Minding the Borderlands

Mark Koester (@markwkoester) on the art of travel and technology

Where Are People Meeting Up in China? Event Data Sources for Western China Meetups

(Note this list is under revision so feel free to share your thoughts in the comments.)

The short answer is they aren’t. Or, the more nuanced answer is that people in China are “meeting up” in much lower quantities and event numbers compared to many Western countries and major cities around the world. Chinese are definitely not an isolated people. They are gathering, but more around playing games, dancing and other small group and friends and family activities.

Quite simply, Chinese people in mainland China have not yet embraced a “meetup culture,” by which I mean an open, inclusive community of multiple group meeting and gathering around shared interests.

For me personally this means a focus on entrepreneurship, tech and design meetups. Perhaps the largest meetups in China are around speech practice (Toastmasters) and English practice. This are indeed happening regularly.

In spite of the smaller raw numbers and somewhat specialized interests focus, there are some groups scattered about meeting up. People are gathering. It’s just also somewhat harder to find these groups.

This partially has to do with there being a lack of a single events platform in China. Language barrier also is important too.

Specifically, we are working to make great events more accessible with Startup Digest, a weekly newsletter of startup events in over 300 cities around the world. My friend Jordan and I recently launched a version in Western China a couple weeks back. It’s mostly for cities like Chengdu, Xi’an and Chongqing.

If you are interested in knowing about tech and startup events in Western China, you can subscribe here: https://www.startupdigest.com/digests/western-china.

As an aside to that effort to build and develop our Startup Digest, I wanted to share a bit of info about where we find meetups and events data in (Western) China.

UP Global in China: Where Are We Going in 2015?

新年快乐! 新年快樂! Happy Chinese New Year. With Chinese Spring Festival starting, it felt like a good time to where we will be going in 2015 with UP Global in China, compared with where we have beee from 2010 to 2014.

Let’s first look at my role with UP Global in China and how all this craziness got started. After we will then examine our key initiatives, programs and communities for 2015.

Prove Your Existence: UP Global in China in 2014

I was brought on as “Community Development Manager” for UP Global in China in September 2014 with the broad goals of community growth, evangelism and business development.

It all boiled down to the ability to prove: 1. if our programs fit (or could be adpated to fit in China) and 2. if initial money could be raised to reach some level of sustainability.

The short answer to both these questions is “Yes.”

Yes, our programs do fit in China. While there have been some setbacks and community challenges, I firmly believe that our UP Global programs can be adapted to flourish in China, and we’re actively working to make this more so each and every day.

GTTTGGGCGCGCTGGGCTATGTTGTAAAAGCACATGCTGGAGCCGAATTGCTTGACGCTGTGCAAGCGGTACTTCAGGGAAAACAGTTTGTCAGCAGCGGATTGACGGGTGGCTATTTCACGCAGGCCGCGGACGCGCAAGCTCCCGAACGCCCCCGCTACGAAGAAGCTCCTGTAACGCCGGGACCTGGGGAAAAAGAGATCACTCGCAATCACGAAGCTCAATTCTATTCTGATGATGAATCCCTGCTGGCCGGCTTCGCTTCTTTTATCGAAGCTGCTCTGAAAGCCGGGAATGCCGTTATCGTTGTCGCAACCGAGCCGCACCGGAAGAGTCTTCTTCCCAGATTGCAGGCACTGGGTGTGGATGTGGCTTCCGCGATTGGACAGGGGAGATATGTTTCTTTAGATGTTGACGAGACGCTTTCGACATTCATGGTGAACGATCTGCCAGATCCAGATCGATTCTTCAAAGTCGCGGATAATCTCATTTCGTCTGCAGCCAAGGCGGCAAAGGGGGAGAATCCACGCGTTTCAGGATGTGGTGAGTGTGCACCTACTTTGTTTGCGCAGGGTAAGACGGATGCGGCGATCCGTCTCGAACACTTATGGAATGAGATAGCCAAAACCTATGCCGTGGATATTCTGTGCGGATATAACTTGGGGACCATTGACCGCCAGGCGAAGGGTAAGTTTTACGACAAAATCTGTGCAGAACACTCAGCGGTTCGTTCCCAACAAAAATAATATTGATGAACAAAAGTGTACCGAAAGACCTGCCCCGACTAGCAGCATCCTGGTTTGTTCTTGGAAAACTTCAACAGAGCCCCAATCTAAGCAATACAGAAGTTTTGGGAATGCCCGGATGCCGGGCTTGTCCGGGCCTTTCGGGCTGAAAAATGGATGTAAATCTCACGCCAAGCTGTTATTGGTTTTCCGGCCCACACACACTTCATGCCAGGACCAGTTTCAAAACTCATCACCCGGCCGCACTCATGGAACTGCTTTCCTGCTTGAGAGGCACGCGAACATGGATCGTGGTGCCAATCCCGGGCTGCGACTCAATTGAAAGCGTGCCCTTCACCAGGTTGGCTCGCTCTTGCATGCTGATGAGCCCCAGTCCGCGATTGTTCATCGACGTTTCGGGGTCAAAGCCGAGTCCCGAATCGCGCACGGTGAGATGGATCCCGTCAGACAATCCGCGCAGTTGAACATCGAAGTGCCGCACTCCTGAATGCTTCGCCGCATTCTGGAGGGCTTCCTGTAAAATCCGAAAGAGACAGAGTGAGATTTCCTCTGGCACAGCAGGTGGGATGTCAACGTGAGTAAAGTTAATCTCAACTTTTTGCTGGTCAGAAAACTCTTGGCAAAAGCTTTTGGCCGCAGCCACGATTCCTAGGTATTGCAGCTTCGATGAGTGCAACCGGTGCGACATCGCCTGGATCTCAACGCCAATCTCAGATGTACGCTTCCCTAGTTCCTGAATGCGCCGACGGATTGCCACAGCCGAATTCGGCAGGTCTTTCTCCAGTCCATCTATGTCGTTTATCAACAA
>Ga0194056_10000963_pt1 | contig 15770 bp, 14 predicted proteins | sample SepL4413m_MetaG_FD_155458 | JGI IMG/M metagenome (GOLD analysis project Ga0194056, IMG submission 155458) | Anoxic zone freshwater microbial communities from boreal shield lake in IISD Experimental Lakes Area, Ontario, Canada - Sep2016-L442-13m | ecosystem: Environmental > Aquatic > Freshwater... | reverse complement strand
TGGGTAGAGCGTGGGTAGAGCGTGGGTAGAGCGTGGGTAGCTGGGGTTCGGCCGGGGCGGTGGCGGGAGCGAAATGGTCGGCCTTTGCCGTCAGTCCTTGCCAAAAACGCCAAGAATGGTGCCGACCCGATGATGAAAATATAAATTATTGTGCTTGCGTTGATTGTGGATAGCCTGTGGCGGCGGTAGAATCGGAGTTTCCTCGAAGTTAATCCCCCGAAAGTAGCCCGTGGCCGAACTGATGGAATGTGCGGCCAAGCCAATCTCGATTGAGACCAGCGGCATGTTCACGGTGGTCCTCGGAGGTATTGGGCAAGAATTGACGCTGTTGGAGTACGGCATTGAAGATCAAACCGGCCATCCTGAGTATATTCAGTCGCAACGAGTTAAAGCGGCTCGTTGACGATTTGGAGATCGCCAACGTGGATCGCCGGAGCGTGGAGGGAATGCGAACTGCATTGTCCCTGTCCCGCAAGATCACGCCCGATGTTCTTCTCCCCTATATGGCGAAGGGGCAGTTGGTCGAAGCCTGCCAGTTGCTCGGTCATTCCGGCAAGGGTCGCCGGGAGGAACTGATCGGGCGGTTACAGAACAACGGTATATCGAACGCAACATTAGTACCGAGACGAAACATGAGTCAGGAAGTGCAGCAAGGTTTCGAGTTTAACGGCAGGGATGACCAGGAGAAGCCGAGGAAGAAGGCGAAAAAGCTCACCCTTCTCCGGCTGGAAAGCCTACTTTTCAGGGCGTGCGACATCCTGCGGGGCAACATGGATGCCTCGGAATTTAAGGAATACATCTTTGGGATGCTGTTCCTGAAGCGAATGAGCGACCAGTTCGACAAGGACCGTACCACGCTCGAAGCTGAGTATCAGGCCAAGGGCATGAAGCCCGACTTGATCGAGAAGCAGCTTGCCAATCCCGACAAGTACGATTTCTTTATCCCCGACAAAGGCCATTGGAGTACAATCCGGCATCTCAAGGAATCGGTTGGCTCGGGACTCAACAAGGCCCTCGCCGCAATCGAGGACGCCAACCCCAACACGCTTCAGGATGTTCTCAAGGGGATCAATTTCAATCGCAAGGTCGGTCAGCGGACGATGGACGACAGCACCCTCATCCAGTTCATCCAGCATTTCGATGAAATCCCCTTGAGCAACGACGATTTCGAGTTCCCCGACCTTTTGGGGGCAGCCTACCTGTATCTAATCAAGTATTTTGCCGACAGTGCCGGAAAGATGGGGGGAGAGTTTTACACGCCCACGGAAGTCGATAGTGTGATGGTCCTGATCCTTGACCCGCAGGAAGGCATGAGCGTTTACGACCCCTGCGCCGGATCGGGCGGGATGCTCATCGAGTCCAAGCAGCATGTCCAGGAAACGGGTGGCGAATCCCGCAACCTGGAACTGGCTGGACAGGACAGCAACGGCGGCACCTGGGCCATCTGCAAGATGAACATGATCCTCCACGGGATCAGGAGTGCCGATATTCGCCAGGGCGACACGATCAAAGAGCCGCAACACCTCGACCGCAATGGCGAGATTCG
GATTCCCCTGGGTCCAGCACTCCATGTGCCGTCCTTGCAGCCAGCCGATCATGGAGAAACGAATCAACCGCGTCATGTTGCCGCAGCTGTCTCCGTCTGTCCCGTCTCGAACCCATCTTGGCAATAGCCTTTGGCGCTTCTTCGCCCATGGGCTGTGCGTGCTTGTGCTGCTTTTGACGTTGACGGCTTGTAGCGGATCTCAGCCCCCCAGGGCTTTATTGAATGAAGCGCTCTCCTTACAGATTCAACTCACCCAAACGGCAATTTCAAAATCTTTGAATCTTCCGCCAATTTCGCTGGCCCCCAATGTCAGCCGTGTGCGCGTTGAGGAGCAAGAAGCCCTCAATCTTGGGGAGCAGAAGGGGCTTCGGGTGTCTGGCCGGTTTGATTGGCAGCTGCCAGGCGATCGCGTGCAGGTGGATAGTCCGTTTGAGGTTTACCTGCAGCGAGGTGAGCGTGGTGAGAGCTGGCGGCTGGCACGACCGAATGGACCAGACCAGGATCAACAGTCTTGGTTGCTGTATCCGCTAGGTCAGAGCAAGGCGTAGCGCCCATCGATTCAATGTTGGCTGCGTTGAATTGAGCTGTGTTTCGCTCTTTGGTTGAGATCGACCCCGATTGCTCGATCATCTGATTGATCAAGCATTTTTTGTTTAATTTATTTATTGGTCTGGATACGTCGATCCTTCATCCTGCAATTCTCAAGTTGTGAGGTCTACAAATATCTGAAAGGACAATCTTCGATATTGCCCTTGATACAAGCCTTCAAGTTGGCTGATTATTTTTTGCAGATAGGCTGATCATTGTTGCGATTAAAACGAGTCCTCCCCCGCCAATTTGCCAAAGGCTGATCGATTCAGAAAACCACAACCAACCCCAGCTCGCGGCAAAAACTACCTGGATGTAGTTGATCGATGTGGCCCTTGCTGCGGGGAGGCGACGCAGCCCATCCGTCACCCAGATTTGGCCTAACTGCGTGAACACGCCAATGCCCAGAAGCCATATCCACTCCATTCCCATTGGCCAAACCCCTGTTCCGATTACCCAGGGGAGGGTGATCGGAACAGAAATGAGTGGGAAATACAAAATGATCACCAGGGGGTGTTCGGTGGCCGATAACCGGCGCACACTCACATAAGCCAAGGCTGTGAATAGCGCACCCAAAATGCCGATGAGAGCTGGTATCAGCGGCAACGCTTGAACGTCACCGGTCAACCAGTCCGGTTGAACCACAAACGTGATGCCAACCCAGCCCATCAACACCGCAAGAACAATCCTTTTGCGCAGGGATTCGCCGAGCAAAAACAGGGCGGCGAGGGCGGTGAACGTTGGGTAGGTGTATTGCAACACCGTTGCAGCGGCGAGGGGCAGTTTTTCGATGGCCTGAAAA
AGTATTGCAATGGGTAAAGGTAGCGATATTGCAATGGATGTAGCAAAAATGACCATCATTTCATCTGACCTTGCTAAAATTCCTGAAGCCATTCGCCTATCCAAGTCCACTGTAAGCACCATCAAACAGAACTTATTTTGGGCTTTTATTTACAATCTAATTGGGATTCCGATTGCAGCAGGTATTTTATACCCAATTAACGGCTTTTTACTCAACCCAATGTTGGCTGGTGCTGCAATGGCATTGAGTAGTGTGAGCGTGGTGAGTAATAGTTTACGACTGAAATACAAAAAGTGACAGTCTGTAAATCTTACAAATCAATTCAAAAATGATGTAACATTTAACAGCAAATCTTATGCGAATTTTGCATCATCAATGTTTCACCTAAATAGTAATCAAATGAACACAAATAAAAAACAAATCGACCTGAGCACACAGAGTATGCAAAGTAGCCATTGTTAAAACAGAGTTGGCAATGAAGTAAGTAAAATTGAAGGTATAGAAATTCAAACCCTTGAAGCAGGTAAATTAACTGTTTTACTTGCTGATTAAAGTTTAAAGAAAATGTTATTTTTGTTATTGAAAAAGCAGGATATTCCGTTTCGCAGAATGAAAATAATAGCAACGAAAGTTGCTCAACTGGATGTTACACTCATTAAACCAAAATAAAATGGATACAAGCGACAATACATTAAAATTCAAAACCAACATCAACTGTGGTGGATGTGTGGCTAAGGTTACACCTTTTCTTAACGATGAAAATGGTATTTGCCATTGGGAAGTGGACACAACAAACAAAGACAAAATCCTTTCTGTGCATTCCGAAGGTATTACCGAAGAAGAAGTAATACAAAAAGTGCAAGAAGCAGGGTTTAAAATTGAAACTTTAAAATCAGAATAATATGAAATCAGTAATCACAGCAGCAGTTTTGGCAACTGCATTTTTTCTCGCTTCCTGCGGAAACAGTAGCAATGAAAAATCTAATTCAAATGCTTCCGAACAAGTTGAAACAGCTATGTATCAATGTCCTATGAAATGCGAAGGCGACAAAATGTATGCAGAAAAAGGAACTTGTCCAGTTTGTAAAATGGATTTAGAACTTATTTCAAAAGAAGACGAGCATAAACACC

Yes, we can reach sustainability in China. With the signing of our first, two China national sponsors in January 2015, we are on the way to being sustainable and self-suffient in China. Thanks to ServCorp China and QingCloud for believing in us and our vision of providing greater access to entrepreneurship in China.

With the basic proof for our existence in China proven, let’s turn towards specific 2015 pushes and objectives.

Startup Weekend China: Data and Organizer Tips for Successful Registration Promotion

As “Community Development Manager” for UP Global in China, I’ve been doing many things to help grow and promote our communities, events, and programs around China. Initially I’ve been focused on our most mature and established program, Startup Weekend.

For those that don’t know, Startup Weekends “are 54-hour events where developers, designers, marketers, product managers and startup enthusiasts come together to share ideas, form teams build products and launch startups!” We hold roughly 1000 events per year around the world.

Since December 2014, community growth in China has been looking very strong. We’ve held successful Startup Weekend events in two new cities, Qingdao and Xi’an as well as events in more established cities like Shanghai and Hong Kong.

We’ve planted a lot of seeds. May and April of 2015 will include a busy schedule of events, including upcoming events in Beijing, Hangzhou and Shanghai among several others. Number-wise, these will likely lead us to reach the same number of events we held in all of 2014 by May of 2015.

In view of the strong push towards new events in new cities and some special edition or themed events, I wanted to share some of the data and key insights of what I’ve learned about promoting Startup Weekends in China.

First off, let’s take a look at a bit of the data.

Sad Lost Digital Letters

I pledge to spend less time on email (both reading and writing) and more time on writing shareable, linkable posts.

My reasoning can be boiled down to two essential ideas:

  1. Email Time: We’re losing our time to email.

  2. Dead Letters: Email is not where you should put your best words since quite frankly email is where words go to die.

Let’s look at these two points in a bit more detail.

Startup Weekend in China: Recent Strides in Community Growth